Author Carol Denekas speaks to a group about her book, Rescuing Love, at the Spring Grove Public Library. PHOTO: KELLEY STANAGE/SPRING GROVE HERALD
Author Carol Denekas speaks to a group about her book, Rescuing Love, at the Spring Grove Public Library. PHOTO: KELLEY STANAGE/SPRING GROVE HERALD

After knowing all her life that being a novelist was what she wanted to do, Carol Denekas' first novel, Rescuing Love has been published.

Denekas wrote her first novel at age 11. She said, "It was a historical romance. I'm not sure what I had to contribute to the world of romance at the age of 11. But I do remember reading it out loud to my dad . . . Now that I'm a parent, I applaud his ability to keep a straight face."

Denekas maintains, "Writing has always been like breathing to me."

Authors are frequently asked for whom they write. Denekas said she writes for herself, "At certain times my writing has been my best friend, my source of comfort, my security, my way to dream and my way to explore ideas and the world around me. At different times in my adult life, my writing has been what grounded me, but kept me strong through many dark times. And, my writing provided a way for me to retain my individuality as separate from being a mother or a wife."

Her main focus in writing the novel was to "bring awareness to the importance of relationships, and how we care for one another." She said, "Relationships define our lives. They show what we value and how we are as people."

Denekas received her Bachelor's degree in English from Luther College, minoring in Secondary Education and Communications. She started writing about the characters in the book, Daniel and Emily, when she was in her twenties.

It took her about four months to write the original version of the book. She submitted the manuscript to a British publisher in the early nineties. During that era, before the Internet was widely in use, the publisher would notify authors of the status of their manuscript via postcards saying, "It went through round one, it went through round two." Denekas' novel had survived six rounds of review, having received six postcards.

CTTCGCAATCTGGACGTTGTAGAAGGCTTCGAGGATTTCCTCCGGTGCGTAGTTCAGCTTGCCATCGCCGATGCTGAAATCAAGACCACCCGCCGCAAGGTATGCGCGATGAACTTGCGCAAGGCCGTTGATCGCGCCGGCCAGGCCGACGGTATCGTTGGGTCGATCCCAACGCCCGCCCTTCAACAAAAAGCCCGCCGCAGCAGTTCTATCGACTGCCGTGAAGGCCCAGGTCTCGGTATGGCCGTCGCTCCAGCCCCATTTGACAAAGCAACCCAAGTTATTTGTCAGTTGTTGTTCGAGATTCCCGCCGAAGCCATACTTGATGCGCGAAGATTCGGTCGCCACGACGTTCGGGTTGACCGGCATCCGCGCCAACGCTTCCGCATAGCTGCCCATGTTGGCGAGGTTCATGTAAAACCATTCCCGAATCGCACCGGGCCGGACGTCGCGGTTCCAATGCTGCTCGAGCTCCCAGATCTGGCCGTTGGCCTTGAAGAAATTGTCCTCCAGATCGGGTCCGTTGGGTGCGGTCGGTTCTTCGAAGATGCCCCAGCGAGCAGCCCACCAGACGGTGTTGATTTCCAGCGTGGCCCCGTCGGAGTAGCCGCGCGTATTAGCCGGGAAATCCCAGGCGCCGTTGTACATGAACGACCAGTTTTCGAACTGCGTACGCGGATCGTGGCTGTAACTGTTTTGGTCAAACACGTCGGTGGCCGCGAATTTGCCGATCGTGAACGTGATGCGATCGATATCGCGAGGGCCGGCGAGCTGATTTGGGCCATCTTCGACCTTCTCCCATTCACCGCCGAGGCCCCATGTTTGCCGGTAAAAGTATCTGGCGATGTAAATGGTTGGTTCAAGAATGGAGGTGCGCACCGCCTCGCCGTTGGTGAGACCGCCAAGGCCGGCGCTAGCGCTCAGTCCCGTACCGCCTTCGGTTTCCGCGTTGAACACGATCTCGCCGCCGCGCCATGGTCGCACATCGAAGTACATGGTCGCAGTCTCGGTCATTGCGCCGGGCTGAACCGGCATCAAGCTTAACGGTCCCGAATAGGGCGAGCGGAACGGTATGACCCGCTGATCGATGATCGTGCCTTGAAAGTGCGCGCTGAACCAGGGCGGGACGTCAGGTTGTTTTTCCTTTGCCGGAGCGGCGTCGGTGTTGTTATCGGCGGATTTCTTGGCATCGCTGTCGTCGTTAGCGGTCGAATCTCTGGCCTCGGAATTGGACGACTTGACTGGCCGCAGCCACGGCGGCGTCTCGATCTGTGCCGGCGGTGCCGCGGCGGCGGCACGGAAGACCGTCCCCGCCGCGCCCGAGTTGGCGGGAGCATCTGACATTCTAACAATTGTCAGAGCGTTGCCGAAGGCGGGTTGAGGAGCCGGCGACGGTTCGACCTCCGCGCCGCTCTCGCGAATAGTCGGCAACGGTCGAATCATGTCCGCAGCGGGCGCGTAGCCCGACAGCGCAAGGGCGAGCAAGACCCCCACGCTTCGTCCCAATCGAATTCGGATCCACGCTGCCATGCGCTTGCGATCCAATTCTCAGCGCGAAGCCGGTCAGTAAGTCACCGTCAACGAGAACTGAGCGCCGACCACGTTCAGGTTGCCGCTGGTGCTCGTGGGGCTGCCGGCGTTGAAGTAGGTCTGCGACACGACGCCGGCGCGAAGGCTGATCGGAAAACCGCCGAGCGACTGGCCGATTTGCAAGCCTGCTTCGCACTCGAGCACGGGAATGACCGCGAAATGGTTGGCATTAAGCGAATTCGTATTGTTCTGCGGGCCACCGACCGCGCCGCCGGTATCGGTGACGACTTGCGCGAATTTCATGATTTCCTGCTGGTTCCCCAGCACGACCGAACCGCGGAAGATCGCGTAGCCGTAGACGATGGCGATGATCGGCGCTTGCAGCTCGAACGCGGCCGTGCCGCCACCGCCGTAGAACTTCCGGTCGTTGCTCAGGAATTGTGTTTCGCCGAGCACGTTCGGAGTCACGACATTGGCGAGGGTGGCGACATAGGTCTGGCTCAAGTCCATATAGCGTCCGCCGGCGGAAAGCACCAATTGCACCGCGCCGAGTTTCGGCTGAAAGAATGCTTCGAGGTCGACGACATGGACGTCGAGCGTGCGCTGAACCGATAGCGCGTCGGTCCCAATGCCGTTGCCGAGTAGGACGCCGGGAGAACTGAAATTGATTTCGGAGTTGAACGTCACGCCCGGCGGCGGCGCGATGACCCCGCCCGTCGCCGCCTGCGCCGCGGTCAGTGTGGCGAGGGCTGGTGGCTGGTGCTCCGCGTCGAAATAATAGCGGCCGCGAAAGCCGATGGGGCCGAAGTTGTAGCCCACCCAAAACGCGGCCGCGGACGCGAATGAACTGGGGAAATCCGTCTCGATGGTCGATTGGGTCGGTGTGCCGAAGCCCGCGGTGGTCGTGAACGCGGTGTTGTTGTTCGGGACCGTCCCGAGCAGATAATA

Then, she said, "I just couldn't take it anymore. I couldn't eat. I couldn't sleep." So she called the publisher and asked, "Can you tell me today if you are going to publish my book?" There was silence on the other end of the line, then the response, "Do you know what you're doing?" Denekas responded, "Yes, I really think I do."

The publisher returned the manuscript, and she "tucked it back safely in the locked suitcase with all the other writings." She said she just wasn't ready for it to be published. She felt it was not something she would have been proud for her children and grandchildren to read.

After eight years of marriage to a wonderful man, she feels a "gentle quality has crept into her work," that her husband has managed to help her "whittle away some of the sharp edges." She laughingly said she's not the easiest person to live with.

Her catalyst for getting Rescuing Love published was her "writing buddy", Pat. Pat had wandered into the library looking for someone to help her edit her own book, in Denekas' words, "a big thick whodunit book - a very interesting book." Once they finished Pat's book, Pat was insistent that they work on Denekas' book.

Pat signed her contract with her publisher in March, and just last week was diagnosed with MS. "Life is just not fair sometimes," said Denekas, "What I have been reminded of this last week with Pat is that life is just too short and uncertain to not go after your dreams."

Denekas brought a painting of a Victorian front porch with her to the library. She said the painting has always been a symbol for her. The symbol is also important to the novel.

She has always hung this painting in a prominent place in every house in which she's lived. She said she "had a very unhappy, unhealthy, and even dangerous first marriage."

She feels the front porch embodies living in the Midwest, and the values it represents such as hard work, honesty, caring for one another, and personal integrity. She said the porch scene was a constant reminder for her that there "was a better way for me and my daughters. It was a symbol of hope that the suggested peace and hope that you see in this picture could be a reality for me and my children."

She said, "The things that sustain us through our hard times can be very simple. They don't have to be grand and expensive - only meaningful to us."

Denekas lives with her husband, three daughters and miniature schnauzer, Sam in a 1918 American Four Square home that they've been renovating for five years. For more information, visit her website at